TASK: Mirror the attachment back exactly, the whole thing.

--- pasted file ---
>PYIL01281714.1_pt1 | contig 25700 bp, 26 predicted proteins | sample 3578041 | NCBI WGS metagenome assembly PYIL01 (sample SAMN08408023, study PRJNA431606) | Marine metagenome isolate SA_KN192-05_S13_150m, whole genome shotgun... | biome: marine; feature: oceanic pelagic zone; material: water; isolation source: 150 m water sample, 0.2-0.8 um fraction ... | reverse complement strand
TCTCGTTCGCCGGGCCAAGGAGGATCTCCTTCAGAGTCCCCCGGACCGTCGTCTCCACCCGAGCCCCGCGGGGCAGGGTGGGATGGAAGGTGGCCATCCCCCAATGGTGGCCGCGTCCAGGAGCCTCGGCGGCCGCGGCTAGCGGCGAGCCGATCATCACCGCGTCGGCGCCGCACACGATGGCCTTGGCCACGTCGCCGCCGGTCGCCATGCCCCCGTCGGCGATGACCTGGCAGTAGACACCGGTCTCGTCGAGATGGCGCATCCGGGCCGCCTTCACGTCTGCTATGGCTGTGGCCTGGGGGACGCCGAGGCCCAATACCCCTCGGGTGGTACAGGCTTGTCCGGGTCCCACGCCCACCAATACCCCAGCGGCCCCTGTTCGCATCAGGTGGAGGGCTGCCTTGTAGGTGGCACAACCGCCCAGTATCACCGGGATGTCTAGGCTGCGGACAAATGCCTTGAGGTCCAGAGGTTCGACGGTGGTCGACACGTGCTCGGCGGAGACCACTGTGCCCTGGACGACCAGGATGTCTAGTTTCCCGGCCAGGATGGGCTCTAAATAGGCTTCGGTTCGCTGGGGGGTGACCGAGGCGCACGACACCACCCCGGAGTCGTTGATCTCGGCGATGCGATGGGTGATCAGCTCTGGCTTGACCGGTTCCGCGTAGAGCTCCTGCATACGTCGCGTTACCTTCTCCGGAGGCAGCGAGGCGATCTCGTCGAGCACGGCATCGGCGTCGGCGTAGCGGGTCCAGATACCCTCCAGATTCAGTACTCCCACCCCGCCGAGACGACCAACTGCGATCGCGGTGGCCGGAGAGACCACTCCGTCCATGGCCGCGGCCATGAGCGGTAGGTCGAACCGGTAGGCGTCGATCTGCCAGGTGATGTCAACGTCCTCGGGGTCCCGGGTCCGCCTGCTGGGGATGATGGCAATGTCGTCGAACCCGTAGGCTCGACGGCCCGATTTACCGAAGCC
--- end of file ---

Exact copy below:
>PYIL01281714.1_pt1 | contig 25700 bp, 26 predicted proteins | sample 3578041 | NCBI WGS metagenome assembly PYIL01 (sample SAMN08408023, study PRJNA431606) | Marine metagenome isolate SA_KN192-05_S13_150m, whole genome shotgun... | biome: marine; feature: oceanic pelagic zone; material: water; isolation source: 150 m water sample, 0.2-0.8 um fraction ... | reverse complement strand
TCTCGTTCGCCGGGCCAAGGAGGATCTCCTTCAGAGTCCCCCGGACCGTCGTCTCCACCCGAGCCCCGCGGGGCAGGGTGGGATGGAAGGTGGCCATCCCCCAATGGTGGCCGCGTCCAGGAGCCTCGGCGGCCGCGGCTAGCGGCGAGCCGATCATCACCGCGTCGGCGCCGCACACGATGGCCTTGGCCACGTCGCCGCCGGTCGCCATGCCCCCGTCGGCGATGACCTGGCAGTAGACACCGGTCTCGTCGAGATGGCGCATCCGGGCCGCCTTCACGTCTGCTATGGCTGTGGCCTGGGGGACGCCGAGGCCCAATACCCCTCGGGTGGTACAGGCTTGTCCGGGTCCCACGCCCACCAATACCCCAGCGGCCCCTGTTCGCATCAGGTGGAGGGCTGCCTTGTAGGTGGCACAACCGCCCAGTATCACCGGGATGTCTAGGCTGCGGACAAATGCCTTGAGGTCCAGAGGTTCGACGGTGGTCGACACGTGCTCGGCGGAGACCACTGTGCCCTGGACGACCAGGATGTCTAGTTTCCCGGCCAGGATGGGCTCTAAATAGGCTTCGGTTCGCTGGGGGGTGACCGAGGCGCACGACACCACCCCGGAGTCGTTGATCTCGGCGATGCGATGGGTGATCAGCTCTGGCTTGACCGGTTCCGCGTAGAGCTCCTGCATACGTCGCGTTACCTTCTCCGGAGGCAGCGAGGCGATCTCGTCGAGCACGGCATCGGCGTCGGCGTAGCGGGTCCAGATACCCTCCAGATTCAGTACTCCCACCCCGCCGAGACGACCAACTGCGATCGCGGTGGCCGGAGAGACCACTCCGTCCATGGCCGCGGCCATGAGCGGTAGGTCGAACCGGTAGGCGTCGATCTGCCAGGTGATGTCAACGTCCTCGGGGTCCCGGGTCCGCCTGCTGGGGATGATGGCAATGTCGTCGAACCCGTAGGCTCGACGGCCCGATTTACCGAAGCC